According to the National Safety Council, motorists in California and other states may be at heightened risk from distracting technology. Most states have enacted laws that ban texting while driving, but many of these laws do not address hand's-free technology. However, many companies and at least one city prohibit any use of cellphones for its employees while they are driving.
The NSC says that employer policies may induce positive changes. Workplace rules that forbid staff from using hands-free devices or handheld technology while driving have the potential to improve road safety. Cellphones rank high among the list of possible driving distractions due to the fact that people are so apt to use them without giving adequate thought to the dangers.
One potentially confusing factor for motorists is the fact that more high-tech devices included in newer vehicles are marketed as being safe. Drivers can be lulled into a false sense of security if they trust automaker assertions that hands-free devices don't put them in danger. In reality, drivers can become distracted merely by the act of maintaining a conversation, yet 53 percent of motorists polled by NSC believe that infotainment dashboards and other features are low risk.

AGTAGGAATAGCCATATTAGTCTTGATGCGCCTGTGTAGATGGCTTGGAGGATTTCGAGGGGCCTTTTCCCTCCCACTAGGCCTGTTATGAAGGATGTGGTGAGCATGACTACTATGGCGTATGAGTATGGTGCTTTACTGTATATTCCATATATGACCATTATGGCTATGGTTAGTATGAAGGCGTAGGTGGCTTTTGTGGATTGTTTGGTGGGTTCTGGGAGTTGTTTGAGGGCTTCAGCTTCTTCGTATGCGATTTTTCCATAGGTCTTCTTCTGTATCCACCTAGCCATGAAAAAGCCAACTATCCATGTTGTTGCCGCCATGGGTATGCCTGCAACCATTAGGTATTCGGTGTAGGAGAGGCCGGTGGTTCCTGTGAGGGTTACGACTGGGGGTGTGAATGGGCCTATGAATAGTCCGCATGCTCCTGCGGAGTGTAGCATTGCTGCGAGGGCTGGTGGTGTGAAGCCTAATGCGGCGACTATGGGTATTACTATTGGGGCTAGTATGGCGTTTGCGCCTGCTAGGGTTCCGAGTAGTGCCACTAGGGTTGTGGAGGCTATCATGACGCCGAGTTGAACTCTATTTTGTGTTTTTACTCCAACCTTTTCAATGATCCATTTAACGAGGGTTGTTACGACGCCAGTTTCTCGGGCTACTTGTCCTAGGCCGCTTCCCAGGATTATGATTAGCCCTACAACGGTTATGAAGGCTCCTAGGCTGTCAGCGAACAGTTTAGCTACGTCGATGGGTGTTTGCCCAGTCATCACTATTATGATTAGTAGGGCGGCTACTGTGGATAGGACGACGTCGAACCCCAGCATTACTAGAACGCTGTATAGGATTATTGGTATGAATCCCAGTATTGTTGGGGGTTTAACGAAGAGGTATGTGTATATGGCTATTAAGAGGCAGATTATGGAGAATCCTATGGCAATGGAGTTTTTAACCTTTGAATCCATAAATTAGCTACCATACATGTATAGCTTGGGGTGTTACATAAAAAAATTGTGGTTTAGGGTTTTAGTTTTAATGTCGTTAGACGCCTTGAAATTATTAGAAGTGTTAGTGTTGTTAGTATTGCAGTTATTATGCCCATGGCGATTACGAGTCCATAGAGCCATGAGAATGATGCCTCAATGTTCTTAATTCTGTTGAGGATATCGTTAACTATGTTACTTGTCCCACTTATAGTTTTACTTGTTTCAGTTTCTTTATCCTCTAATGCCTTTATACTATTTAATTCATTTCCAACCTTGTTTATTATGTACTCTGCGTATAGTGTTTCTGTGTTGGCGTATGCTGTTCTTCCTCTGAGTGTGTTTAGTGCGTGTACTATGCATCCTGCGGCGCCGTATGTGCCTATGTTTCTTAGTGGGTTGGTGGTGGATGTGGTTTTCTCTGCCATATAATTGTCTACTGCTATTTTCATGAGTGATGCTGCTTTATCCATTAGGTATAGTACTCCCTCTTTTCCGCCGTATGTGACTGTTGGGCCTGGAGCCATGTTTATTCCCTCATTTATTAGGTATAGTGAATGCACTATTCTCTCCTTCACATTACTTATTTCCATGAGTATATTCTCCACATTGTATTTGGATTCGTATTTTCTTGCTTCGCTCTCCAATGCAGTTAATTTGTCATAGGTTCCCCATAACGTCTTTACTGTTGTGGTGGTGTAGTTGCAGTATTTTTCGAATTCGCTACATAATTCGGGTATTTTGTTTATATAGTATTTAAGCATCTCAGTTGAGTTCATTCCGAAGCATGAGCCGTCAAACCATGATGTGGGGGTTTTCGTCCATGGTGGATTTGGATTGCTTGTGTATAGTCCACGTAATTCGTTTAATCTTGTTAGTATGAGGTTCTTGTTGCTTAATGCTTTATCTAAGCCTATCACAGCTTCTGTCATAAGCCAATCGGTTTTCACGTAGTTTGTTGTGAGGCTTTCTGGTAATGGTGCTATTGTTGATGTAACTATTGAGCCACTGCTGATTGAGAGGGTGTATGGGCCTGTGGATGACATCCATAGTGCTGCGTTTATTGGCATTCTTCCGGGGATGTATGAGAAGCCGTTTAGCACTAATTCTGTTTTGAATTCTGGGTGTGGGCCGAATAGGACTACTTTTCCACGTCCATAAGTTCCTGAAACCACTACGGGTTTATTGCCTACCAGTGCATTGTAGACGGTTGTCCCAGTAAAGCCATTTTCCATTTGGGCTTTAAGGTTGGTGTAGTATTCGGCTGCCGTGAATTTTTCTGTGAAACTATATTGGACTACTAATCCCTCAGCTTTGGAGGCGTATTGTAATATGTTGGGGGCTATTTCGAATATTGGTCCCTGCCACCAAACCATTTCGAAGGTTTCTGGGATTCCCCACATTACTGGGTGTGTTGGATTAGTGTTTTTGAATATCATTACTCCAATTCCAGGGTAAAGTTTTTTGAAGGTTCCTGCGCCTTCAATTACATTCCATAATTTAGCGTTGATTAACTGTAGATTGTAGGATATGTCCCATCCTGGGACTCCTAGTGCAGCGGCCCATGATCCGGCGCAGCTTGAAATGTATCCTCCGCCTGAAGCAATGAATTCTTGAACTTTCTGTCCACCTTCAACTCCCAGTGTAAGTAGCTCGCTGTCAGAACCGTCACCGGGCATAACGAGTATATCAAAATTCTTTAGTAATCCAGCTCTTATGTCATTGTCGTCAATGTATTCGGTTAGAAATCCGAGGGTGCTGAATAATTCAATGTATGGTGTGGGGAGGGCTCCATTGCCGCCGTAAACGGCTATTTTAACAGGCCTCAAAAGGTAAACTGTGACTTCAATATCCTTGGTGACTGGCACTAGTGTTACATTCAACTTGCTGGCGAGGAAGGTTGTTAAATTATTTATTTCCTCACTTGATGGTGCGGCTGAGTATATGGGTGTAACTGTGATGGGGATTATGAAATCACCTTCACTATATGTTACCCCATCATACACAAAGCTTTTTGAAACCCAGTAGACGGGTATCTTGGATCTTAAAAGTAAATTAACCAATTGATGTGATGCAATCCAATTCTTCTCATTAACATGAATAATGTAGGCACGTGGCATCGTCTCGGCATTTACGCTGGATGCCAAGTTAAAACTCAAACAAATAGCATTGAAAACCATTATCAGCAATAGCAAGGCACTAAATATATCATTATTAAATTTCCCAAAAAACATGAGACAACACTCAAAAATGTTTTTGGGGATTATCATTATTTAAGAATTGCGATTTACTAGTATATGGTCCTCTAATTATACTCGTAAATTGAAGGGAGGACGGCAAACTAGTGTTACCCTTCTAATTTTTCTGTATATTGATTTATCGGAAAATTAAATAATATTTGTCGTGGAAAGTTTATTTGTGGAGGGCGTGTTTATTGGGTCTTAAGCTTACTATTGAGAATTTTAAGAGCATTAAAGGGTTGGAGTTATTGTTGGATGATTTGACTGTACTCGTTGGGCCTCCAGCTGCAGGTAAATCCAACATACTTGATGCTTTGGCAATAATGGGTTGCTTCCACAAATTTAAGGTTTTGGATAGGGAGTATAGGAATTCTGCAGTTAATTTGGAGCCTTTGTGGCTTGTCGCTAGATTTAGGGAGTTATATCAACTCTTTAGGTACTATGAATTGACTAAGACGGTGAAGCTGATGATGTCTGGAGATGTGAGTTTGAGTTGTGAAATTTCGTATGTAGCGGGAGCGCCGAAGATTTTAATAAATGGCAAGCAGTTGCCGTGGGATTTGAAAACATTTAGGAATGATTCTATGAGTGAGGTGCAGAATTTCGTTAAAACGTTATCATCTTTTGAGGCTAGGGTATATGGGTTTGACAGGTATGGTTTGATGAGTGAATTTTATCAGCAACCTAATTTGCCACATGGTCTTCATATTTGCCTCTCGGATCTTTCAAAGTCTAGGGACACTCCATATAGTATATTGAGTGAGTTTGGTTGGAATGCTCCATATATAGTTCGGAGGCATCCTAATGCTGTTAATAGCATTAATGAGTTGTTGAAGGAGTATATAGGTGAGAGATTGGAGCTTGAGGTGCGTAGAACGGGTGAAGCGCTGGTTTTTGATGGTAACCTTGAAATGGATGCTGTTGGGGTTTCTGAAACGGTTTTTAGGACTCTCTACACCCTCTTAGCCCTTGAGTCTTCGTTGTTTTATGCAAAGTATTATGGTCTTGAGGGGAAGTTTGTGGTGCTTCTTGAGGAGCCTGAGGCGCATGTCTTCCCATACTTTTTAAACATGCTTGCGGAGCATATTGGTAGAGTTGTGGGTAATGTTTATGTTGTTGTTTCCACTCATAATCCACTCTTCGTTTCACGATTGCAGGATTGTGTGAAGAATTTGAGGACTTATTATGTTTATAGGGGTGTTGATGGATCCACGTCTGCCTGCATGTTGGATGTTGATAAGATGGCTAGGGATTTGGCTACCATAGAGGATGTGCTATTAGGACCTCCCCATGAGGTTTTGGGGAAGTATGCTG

Distracted motorists can contribute to accidents in numerous ways. A driver who becomes engaged in a heated conversation may not remember to check a blind spot or stay aware of surrounding traffic. People who are having trouble with their hands-free vehicle hardware might get into an accident after diverting their gaze to adjust settings and failing to notice debris on the road. Injured victims in such collisions may pursue legal action, but to prevail, they and their attorneys must establish how driver distraction played a role.